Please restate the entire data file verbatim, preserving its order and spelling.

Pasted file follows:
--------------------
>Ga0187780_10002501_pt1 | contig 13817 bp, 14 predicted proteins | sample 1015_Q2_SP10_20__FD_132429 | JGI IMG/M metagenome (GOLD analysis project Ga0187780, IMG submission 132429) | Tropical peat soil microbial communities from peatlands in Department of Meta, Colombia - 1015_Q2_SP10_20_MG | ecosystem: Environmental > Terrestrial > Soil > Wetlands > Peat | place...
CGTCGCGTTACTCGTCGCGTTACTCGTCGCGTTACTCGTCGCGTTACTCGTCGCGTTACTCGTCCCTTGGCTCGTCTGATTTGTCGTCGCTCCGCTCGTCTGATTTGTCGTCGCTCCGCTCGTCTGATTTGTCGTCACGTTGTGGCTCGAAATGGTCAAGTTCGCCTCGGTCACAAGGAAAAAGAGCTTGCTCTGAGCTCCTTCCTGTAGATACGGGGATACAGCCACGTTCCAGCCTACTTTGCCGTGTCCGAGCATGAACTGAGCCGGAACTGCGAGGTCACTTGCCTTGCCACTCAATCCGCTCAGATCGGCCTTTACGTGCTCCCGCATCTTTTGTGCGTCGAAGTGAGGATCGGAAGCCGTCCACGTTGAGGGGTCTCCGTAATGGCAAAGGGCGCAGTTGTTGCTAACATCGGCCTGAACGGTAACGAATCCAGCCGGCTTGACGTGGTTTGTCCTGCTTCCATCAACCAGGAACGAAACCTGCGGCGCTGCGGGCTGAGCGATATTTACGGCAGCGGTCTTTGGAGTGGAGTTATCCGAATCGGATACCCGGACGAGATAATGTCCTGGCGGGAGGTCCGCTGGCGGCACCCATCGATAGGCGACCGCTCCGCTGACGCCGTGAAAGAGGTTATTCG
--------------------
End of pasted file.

>Ga0187780_10002501_pt1 | contig 13817 bp, 14 predicted proteins | sample 1015_Q2_SP10_20__FD_132429 | JGI IMG/M metagenome (GOLD analysis project Ga0187780, IMG submission 132429) | Tropical peat soil microbial communities from peatlands in Department of Meta, Colombia - 1015_Q2_SP10_20_MG | ecosystem: Environmental > Terrestrial > Soil > Wetlands > Peat | place...
CGTCGCGTTACTCGTCGCGTTACTCGTCGCGTTACTCGTCGCGTTACTCGTCGCGTTACTCGTCCCTTGGCTCGTCTGATTTGTCGTCGCTCCGCTCGTCTGATTTGTCGTCGCTCCGCTCGTCTGATTTGTCGTCACGTTGTGGCTCGAAATGGTCAAGTTCGCCTCGGTCACAAGGAAAAAGAGCTTGCTCTGAGCTCCTTCCTGTAGATACGGGGATACAGCCACGTTCCAGCCTACTTTGCCGTGTCCGAGCATGAACTGAGCCGGAACTGCGAGGTCACTTGCCTTGCCACTCAATCCGCTCAGATCGGCCTTTACGTGCTCCCGCATCTTTTGTGCGTCGAAGTGAGGATCGGAAGCCGTCCACGTTGAGGGGTCTCCGTAATGGCAAAGGGCGCAGTTGTTGCTAACATCGGCCTGAACGGTAACGAATCCAGCCGGCTTGACGTGGTTTGTCCTGCTTCCATCAACCAGGAACGAAACCTGCGGCGCTGCGGGCTGAGCGATATTTACGGCAGCGGTCTTTGGAGTGGAGTTATCCGAATCGGATACCCGGACGAGATAATGTCCTGGCGGGAGGTCCGCTGGCGGCACCCATCGATAGGCGACCGCTCCGCTGACGCCGTGAAAGAGGTTATTCG